Using a hydroponic farming system, where soil is essentially eliminated and crops are grown directly in a nutrient-rich water solution, the Swanks have introduced South Floridians to a unique way to grow greens and boutique vegetables, and enjoy during their Swank Table feasts.

Darrin taught himself how to create a hydroponic system by voraciously reading. He credits one now-defunct magazine that was the go-to guide for hydroponics, The Growing Edge, with providing detailed information. By 2001, the Swanks were harvesting a small crop grown in a secret-recipe, nutrient-rich water solution that continuously circulated through their shade house’s growing trays. 

“In 2002, I started taking produce to all the chefs,” says Jodi, 56. “Here I came with my 2-year-old daughter and my newborn son in a car seat knocking on restaurant doors. We started the farm with basil and baby arugula, and then we began this mix of baby lettuces in a half-bushel lined box, and it was colorful, tender, living on the root. It was something they’d never seen.”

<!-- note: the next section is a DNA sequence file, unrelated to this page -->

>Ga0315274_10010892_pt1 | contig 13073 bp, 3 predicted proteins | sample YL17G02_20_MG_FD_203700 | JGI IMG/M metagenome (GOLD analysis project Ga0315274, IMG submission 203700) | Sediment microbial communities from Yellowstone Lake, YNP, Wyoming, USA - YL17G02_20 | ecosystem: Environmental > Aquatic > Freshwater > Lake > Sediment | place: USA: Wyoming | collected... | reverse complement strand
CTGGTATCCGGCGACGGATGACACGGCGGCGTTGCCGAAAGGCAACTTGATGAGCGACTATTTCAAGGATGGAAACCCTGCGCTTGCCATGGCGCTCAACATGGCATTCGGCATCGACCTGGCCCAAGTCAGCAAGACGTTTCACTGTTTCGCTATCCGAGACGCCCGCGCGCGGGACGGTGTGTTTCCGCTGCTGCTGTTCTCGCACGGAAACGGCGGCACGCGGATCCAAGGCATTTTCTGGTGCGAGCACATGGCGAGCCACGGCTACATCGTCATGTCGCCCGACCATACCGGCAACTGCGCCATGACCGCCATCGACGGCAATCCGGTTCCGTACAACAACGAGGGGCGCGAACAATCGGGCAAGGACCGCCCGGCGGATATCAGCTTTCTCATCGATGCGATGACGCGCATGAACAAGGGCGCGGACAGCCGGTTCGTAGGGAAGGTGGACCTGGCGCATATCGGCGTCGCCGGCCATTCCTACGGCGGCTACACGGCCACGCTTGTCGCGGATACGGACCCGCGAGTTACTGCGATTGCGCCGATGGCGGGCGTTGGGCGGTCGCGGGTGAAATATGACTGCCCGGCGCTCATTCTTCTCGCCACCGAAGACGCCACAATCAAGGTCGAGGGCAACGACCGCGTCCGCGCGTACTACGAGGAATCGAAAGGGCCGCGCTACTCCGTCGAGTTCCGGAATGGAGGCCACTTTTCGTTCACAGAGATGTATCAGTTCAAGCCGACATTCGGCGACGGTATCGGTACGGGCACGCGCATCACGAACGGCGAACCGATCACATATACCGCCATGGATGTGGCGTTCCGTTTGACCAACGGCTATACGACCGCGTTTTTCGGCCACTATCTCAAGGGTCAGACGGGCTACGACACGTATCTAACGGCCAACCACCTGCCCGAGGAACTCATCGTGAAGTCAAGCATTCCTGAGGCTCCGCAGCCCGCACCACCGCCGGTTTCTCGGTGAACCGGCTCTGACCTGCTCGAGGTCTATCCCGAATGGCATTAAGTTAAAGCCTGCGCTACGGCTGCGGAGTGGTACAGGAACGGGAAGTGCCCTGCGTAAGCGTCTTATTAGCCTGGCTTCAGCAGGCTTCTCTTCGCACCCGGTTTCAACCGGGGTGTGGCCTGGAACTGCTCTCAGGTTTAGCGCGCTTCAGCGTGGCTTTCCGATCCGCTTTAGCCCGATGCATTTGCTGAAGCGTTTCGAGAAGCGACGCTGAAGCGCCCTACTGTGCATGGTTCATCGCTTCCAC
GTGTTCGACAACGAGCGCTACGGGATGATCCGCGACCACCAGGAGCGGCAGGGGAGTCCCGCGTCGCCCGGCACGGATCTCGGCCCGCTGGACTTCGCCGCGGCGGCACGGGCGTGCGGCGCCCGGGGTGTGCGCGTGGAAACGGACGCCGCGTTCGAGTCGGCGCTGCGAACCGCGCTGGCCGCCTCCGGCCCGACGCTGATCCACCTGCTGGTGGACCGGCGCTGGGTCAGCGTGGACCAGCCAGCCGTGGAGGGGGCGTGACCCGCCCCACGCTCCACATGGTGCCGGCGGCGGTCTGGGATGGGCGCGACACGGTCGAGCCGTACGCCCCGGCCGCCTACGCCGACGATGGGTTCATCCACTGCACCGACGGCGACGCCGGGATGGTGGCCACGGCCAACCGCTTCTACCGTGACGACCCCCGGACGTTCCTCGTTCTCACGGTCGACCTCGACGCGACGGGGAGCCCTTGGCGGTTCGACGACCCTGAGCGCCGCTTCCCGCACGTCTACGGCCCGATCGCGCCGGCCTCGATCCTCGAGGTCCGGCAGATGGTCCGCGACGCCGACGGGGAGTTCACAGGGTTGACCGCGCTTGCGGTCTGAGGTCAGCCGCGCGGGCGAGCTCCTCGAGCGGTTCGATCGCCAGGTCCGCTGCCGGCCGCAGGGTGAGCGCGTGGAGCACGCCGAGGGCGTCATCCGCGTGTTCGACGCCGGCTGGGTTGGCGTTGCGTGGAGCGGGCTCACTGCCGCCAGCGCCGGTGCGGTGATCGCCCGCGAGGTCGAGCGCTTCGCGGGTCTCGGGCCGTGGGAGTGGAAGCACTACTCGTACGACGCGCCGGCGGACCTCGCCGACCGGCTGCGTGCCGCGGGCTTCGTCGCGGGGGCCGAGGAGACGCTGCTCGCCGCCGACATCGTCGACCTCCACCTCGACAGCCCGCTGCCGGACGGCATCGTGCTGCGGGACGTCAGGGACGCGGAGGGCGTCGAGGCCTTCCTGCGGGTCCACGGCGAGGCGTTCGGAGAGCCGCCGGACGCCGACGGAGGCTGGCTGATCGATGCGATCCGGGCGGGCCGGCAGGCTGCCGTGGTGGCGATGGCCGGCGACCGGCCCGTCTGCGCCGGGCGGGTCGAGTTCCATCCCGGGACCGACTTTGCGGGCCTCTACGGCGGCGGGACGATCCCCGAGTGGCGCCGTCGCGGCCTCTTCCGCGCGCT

The Swanks sought perfection in the quality of their products, something Darrin realized early on was fundamental for small farmers looking to serve both home cooks and restaurant executive chefs. He implemented practices such as nutrient film technique and reverse osmosis to clean the water and add nutrients while recycling as much water as possible. They used natural methods to reduce pest damage instead of spraying crops with pesticides.

“What surprised me the most over the years is how personal food consumption is,” Darrin says. “I thought I had the cleanest, best-tasting stuff, but people are putting it inside their body, so they have to trust you.” With consistent quality, their reputation grew. Over the years they’ve added dozens of new varieties, now selling more than 350 kinds of greens, vegetables and edible flowers.


Redfish with cornbread puree, dirty farro and Swank pepper coulis prepared by Up-Rooted chef James Cruz.

Their success inspired other small farmers in South Florida to grow boutique crops; likewise, they saw opportunities in what others were doing. Farm-to-table Dinner in Paradise events hosted by Paradise Farms in Homestead would inspire their consistently sold-out, $160 per person Swank Table dinners that began in 2011.